Mucus is a thick, damp substance that is produced by glands in the linings of the nose, throat, airways, stomach and intestinal tract. It has the essential roles of keeping these areas moist and lubricated as well as trapping and destroying bacteria and viruses.
Typically the mucus in the nose mixes with saliva, drips unnoticed down the back of the throat and is swallowed. But when the body overproduces mucus or the mucus is thicker than usual, it can be uncomfortable. Sometimes excess mucus comes out the nostrils, causing a runny nose, but sometimes it drains in the throat, which is called postnasal drip.
Symptoms of Postnasal Drip
People experiencing postnasal drip typically feel like they constantly need to cough or clear their throats, especially at night. Postnasal drip can also cause a hoarse voice, sore/scratchy throat, ear infection and sinus infection.
Causes of Postnasal Drip
There are many possible causes of postnasal drip. These include:
- Sinus infection
- Foreign object in nose
- Medications (e.g. birth control, blood pressure controllers)
- Deviated septum
- Weather changes
- Certain foods (e.g. spicy foods)
- Fumes (e.g. chemicals, perfumes, cleaning products, smoke)
While postnasal drip is usually caused by overproduction of mucus, sometimes the source of the problem is actually a swallowing issue. Swallowing problems can cause mucus to build up in the back of the throat – the root cause of which may be aging, blockage or gastroesophageal reflux disease (GERD).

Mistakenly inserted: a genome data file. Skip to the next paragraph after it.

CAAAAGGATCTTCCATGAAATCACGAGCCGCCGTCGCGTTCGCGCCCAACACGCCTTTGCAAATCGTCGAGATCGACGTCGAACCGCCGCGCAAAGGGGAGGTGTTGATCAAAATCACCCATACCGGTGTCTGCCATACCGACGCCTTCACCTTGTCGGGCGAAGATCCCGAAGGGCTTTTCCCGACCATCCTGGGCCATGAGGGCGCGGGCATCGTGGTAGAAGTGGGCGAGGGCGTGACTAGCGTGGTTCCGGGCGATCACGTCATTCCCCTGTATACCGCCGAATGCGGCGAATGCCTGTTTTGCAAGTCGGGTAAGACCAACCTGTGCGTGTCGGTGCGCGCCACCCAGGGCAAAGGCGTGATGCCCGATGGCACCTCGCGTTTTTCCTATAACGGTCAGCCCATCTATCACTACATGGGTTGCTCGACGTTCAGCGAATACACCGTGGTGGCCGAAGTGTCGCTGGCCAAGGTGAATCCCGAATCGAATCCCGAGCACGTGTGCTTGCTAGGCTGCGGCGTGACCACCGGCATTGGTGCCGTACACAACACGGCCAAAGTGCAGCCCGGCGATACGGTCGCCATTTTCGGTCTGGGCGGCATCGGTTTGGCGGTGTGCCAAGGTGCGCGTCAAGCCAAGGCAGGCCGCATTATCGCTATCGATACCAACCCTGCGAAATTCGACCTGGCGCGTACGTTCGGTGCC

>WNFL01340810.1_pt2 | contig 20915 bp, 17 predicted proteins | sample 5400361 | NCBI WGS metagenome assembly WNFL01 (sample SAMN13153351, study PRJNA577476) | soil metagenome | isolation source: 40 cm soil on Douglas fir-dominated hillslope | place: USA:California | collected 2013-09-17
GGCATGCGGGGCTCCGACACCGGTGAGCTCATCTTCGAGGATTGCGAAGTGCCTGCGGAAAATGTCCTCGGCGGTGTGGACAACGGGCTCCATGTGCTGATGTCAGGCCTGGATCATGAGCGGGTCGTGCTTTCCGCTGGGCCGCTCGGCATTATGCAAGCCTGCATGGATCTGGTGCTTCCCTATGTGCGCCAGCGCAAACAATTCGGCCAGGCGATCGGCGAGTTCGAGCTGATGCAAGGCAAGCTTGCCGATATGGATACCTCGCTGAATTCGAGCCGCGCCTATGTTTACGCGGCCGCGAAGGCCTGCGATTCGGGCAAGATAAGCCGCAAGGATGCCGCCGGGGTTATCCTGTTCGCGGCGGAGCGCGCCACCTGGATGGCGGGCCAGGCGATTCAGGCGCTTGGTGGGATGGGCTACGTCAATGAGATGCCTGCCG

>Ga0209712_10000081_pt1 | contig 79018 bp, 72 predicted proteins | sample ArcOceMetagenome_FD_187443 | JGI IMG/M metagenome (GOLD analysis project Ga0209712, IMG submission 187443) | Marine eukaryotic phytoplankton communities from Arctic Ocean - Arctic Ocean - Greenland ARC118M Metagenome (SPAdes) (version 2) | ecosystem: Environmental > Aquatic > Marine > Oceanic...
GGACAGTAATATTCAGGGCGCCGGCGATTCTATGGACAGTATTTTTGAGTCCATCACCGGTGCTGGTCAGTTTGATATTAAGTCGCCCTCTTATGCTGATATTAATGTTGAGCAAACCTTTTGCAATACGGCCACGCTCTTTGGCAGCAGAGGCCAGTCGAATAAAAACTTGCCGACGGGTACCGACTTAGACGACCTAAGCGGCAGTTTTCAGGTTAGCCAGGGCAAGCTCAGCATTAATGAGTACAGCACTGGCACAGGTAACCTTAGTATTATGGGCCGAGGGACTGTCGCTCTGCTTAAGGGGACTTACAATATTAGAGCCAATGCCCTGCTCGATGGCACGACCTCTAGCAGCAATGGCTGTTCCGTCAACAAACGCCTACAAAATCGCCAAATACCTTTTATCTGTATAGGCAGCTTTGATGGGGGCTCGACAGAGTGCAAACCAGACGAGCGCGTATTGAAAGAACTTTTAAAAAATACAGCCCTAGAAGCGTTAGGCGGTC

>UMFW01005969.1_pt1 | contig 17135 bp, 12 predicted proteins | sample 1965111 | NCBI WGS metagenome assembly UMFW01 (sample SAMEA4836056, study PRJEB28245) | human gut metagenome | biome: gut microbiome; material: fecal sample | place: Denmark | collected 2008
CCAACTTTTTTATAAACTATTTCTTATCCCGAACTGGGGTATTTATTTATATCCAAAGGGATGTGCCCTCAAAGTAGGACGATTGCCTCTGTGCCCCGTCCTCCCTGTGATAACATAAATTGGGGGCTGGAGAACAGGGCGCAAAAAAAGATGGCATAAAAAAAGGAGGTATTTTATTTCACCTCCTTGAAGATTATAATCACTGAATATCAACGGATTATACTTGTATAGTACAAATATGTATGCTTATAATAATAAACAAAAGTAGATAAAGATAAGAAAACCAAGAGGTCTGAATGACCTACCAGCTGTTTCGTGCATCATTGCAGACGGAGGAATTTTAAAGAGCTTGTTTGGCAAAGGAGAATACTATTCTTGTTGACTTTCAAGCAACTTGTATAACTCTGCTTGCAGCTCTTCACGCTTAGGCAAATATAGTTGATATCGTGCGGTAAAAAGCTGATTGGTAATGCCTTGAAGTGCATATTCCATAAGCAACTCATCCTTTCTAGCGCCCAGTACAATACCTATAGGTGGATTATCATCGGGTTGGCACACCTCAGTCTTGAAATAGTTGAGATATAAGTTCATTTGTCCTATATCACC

Treatment for Postnasal Drip
Treatment for postnasal drip depends on the root cause.
For the cold or flu, the best thing you can do is rest, hydrate and wait for symptoms to resolve. While the chicken noodle soup cure is an old wives’ tale, consuming warm liquids do provide temporary relief by opening up a stuffy nose, thinning mucus and preventing dehydration.
Allergies can be treated with over-the-counter decongestants and antihistamines. Long-term treatment solutions include allergy shots and allergy drops, which decrease your reaction to allergens over time.
Sinus infections and other bacterial infections may be treated with antibiotics.
Other solutions that may provide relief include using saline nasal sprays or irrigation (e.g. neti pot) to flush mucus and irritants out of the sinuses and nasal passages. Using a vaporizer or humidifier can increase the moisture in the air and thin mucus as well.
For more information or to schedule an appointment with an ENT physician, call the experts at Hampton Roads ENT.